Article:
All Things Considered
All Things Considered
Monday, July 17, 2006

Minnesota Public Radio Stories

  • Logging trailTribal opposition delays ATV trail plan
    The state wants to build a showcase ATV trail in Becker county. But the trail would cross the White Earth Indian Reservation, and tribal officials oppose the project.4:50 p.m.
  • Low Mississippi RiverLow levels in Minnesota rivers affecting water quality
    Many Minnesota rivers and streams are approaching dangerously low levels because of the recent hot and dry weather. Some experts are worried those conditions are already affecting water quality.5:19 p.m.
  • Water scooperFires continue burning in BWCA
    A fire in the Boundary Waters Canoe Area, the largest in years, continues to spread. It now threatens to force some property owners off their land.5:23 p.m.
  • Plane at gateFlight attendants' deal -- the end of Northwest's labor woes?
    A last-minute deal between Northwest Airlines and its flight attendants union means no strike for now -- and perhaps the end of the carrier's long drive to cut labor costs.5:49 p.m.
  • Matt EntenzaEntenza draws challenger for attorney general nomination
    State Rep. Matt Entenza has a DFL primary opponent for attorney general. Jennifer Mattson, a 29-year-old St. Paul attorney, says she's challenging Entenza because she's concerned that his campaign will harm the DFL ticket this fall.5:53 p.m.

National Public Radio Stories

  • Senate Debates Bills on Stem-Cell Research
    The Senate opens a new debate over stem-cell research, as three bills are under consideration. One would overturn President Bush's restrictions on research. The president is expected to use his veto power for the first time if that bill passes. The other two bills are expected to pass.
  • Rules on Stem-Cell Research Vary Widely
    The Senate is debating whether to approve legislation expanding federal support for embryonic stem-cell research. But how have current restrictions shaped the pursuit of advances using the cells -- and what is the current status of the research?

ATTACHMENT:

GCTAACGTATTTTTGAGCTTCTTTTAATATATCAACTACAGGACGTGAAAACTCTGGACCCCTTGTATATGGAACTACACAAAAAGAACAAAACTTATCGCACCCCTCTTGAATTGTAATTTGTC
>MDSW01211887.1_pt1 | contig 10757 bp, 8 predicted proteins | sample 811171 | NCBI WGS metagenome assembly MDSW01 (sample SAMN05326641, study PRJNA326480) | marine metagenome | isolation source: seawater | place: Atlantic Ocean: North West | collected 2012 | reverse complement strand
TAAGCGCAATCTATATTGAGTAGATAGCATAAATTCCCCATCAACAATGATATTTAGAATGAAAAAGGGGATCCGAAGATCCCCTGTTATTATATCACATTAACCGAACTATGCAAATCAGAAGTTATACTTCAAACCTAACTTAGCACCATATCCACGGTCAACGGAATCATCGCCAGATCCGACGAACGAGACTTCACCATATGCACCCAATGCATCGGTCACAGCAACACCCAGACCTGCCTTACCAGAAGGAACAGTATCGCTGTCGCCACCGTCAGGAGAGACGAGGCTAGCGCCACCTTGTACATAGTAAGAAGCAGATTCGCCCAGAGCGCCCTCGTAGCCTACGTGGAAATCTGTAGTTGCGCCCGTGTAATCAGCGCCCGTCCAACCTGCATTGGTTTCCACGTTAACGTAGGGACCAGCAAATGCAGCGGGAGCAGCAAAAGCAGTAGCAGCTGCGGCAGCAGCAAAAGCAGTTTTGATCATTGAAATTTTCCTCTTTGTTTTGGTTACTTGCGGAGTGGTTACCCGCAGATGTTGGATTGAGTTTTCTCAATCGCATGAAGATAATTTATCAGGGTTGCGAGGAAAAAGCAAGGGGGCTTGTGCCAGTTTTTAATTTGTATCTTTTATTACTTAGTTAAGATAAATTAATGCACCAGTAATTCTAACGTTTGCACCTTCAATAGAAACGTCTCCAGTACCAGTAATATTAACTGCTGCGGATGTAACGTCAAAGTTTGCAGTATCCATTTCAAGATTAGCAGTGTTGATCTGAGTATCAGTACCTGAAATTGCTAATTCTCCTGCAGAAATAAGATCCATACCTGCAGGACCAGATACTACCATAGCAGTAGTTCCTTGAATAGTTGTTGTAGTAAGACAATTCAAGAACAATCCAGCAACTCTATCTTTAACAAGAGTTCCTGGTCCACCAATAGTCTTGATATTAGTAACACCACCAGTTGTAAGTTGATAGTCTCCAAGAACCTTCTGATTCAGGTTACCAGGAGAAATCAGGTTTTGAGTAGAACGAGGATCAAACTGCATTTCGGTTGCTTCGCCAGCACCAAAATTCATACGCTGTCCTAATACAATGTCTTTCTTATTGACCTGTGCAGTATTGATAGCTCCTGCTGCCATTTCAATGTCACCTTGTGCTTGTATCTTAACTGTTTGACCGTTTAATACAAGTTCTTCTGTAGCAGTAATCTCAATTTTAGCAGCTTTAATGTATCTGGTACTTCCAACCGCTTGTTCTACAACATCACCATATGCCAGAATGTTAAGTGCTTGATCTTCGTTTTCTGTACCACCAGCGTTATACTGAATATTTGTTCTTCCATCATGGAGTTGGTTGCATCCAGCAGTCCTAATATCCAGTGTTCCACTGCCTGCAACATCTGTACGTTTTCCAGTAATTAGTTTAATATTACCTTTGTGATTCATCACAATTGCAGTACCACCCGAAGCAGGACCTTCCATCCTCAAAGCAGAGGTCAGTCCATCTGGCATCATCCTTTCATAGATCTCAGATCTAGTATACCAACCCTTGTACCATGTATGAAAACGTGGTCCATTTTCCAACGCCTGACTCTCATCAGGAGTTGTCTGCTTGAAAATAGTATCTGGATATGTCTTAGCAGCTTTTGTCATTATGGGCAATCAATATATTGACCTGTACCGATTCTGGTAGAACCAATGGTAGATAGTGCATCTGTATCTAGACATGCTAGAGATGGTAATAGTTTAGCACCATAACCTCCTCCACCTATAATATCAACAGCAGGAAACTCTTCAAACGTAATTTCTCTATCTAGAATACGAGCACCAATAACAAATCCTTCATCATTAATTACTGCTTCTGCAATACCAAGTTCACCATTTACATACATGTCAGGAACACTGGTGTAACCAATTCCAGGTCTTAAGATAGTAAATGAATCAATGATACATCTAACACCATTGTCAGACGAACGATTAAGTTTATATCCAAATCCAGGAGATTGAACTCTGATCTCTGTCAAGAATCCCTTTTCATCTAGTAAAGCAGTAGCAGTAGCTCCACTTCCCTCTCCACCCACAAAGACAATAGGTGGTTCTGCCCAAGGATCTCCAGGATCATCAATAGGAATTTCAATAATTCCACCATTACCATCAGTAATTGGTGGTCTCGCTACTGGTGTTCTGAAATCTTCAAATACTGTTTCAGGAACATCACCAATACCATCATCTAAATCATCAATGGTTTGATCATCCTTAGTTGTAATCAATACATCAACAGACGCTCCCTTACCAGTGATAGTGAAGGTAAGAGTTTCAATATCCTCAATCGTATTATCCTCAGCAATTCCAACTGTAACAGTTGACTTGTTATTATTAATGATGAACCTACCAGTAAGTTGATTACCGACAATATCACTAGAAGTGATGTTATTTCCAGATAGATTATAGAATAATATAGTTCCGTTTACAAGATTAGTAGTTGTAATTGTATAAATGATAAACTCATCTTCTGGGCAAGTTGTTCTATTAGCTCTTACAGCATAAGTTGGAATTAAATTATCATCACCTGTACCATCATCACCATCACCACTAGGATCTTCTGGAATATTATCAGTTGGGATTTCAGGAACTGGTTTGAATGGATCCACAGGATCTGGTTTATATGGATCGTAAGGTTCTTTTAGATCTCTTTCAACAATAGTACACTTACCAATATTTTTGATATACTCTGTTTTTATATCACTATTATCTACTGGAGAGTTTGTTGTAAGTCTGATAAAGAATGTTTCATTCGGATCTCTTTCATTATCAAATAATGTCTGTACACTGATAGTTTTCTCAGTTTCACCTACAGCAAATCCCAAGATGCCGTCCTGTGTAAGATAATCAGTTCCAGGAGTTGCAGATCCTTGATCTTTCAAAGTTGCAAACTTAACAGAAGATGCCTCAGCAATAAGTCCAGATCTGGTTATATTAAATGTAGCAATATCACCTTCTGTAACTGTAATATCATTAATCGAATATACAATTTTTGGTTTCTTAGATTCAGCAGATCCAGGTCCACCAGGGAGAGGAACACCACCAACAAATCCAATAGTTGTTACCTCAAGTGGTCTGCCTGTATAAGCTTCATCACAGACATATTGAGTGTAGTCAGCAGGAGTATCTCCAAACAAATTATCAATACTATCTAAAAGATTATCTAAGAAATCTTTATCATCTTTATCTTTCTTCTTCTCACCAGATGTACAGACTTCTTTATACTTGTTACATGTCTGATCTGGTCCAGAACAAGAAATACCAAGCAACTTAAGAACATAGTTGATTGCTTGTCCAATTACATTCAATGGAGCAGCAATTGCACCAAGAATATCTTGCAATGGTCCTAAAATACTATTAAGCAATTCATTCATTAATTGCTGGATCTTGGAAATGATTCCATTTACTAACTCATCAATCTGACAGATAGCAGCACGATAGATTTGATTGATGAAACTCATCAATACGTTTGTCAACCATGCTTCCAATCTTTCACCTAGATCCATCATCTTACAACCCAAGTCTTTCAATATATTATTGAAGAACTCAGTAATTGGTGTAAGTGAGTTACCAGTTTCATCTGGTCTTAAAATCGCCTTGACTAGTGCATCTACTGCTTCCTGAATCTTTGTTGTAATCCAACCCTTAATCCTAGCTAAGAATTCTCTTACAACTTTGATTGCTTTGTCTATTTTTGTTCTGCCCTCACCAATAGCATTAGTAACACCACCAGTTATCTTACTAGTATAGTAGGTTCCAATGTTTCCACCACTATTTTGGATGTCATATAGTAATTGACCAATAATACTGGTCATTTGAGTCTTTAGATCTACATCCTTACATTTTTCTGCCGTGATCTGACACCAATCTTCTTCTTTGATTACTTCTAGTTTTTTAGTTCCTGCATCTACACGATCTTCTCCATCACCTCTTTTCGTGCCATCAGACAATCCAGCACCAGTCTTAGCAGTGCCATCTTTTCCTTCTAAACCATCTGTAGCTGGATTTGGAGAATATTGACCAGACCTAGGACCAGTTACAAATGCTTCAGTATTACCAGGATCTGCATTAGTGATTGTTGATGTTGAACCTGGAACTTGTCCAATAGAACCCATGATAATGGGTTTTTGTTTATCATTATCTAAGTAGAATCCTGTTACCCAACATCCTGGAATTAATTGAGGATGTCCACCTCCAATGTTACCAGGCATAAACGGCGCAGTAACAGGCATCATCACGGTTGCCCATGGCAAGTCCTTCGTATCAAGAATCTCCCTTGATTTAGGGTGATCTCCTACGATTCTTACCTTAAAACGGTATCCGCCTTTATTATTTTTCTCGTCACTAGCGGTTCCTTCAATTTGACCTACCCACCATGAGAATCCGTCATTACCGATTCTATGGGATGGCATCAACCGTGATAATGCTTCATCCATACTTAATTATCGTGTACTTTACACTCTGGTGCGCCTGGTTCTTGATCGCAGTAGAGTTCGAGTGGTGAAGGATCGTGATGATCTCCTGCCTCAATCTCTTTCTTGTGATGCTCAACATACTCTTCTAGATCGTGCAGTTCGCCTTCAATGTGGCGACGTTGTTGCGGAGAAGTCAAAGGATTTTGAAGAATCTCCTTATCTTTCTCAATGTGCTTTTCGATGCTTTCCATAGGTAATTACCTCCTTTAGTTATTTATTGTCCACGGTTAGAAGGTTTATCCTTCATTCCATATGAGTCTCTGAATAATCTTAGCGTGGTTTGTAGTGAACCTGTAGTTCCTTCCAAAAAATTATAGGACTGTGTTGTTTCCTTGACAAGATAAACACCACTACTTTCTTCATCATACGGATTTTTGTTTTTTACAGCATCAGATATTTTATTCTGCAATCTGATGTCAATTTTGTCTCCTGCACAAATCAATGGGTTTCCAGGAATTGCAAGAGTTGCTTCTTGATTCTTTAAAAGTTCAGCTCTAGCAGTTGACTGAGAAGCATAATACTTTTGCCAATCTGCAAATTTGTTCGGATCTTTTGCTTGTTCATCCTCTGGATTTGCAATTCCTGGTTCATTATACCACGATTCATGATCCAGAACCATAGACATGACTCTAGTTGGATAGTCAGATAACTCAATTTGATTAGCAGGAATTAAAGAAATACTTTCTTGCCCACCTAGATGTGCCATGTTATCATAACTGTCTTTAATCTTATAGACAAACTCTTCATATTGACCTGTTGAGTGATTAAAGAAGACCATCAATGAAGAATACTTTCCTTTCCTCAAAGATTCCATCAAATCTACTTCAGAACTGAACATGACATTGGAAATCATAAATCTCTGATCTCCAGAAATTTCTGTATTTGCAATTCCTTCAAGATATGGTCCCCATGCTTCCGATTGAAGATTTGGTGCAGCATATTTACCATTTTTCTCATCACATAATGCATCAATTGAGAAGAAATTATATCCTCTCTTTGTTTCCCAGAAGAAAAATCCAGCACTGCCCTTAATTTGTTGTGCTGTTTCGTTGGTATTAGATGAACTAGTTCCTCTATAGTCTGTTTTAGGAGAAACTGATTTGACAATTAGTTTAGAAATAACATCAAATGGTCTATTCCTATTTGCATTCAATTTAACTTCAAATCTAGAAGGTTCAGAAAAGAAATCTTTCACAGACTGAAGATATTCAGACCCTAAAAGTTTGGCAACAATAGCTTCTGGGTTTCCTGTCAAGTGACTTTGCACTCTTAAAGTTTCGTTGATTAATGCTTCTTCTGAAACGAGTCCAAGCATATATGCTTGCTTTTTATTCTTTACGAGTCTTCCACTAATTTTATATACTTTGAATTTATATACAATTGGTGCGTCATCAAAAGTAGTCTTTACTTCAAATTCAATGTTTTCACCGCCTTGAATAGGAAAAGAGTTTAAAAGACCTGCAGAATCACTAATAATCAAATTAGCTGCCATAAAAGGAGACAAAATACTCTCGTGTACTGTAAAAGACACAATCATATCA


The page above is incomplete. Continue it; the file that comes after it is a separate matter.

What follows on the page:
• Recalling the TWA Flight 800 Disaster
    It has been 10 years since TWA Flight 800 crashed off the coast of Long Island, N.Y., killing all 230 people on board. Investigators determined that wiring had sparked an explosion in the plane's fuel tank. Ten years later, a key safety recommendation to prevent such explosions has gone largely unheeded. But overall, airline travel is safer than ever.
  • Spain Uneasy on Catalonia's Autonomy Vote
    The people of Catalonia in northeastern Spain voted for greater autonomy within Spain in a referendum last month. Although most Catalonians say they don't want outright independence, many Spaniards fear it's the first step toward the country's unraveling.
  • Seeing Iran's Hand in Israel-Lebanon Violence
    NPR Senior News Analyst Daniel Schorr says that Iran helped to initiate the current conflict between Israel and Lebanon, in order to establish its own influence in the region.
  • Bush and Blair Heard Planning Approach to Israel
    Secretary of State Condoleezza Rice intends to travel to the Middle East, amid continuing border attacks between Israel and Hezbollah guerrillas in Lebanon. President Bush's frustration with the conflict was revealed in remarks captured by an open microphone at a luncheon.
  • Israelis Support Military Action in Lebanon
    Israeli politicians and commentators, for the moment at least, clearly support the country's military operations in Lebanon. But the goals -- and the final result -- of that operation are less clear.
  • Nasrallah Returns to Spotlight in Conflict
    Melissa Block talks with Adam Shatz, literary editor at The Nation. In 2004, Shatz wrote a series on Hezbollah for the New York Review of Books. He interviewed numerous party officials for his articles, including the movement's leader, Sheik Sayyed Hassan Nasrallah.
  • L.A. Exhibit Spotlights Hockney Portraiture
    Over a career that spans more than five decades, David Hockney has experimented with many different methods of making art. But he has always returned to portraits. Now, the first major exhibition devoted exclusively to those portraits is on view at Los Angeles County Museum of Art.
  • Internationals Flee Lebanon to Escape Fighting
    As the death toll continues to mount along the Israeli-Lebanese border, several foreign governments are undertaking a mass evacuation of their citizens in Lebanon. A ship departed Beirut to take about 1,200 European passport-holders out of the country.

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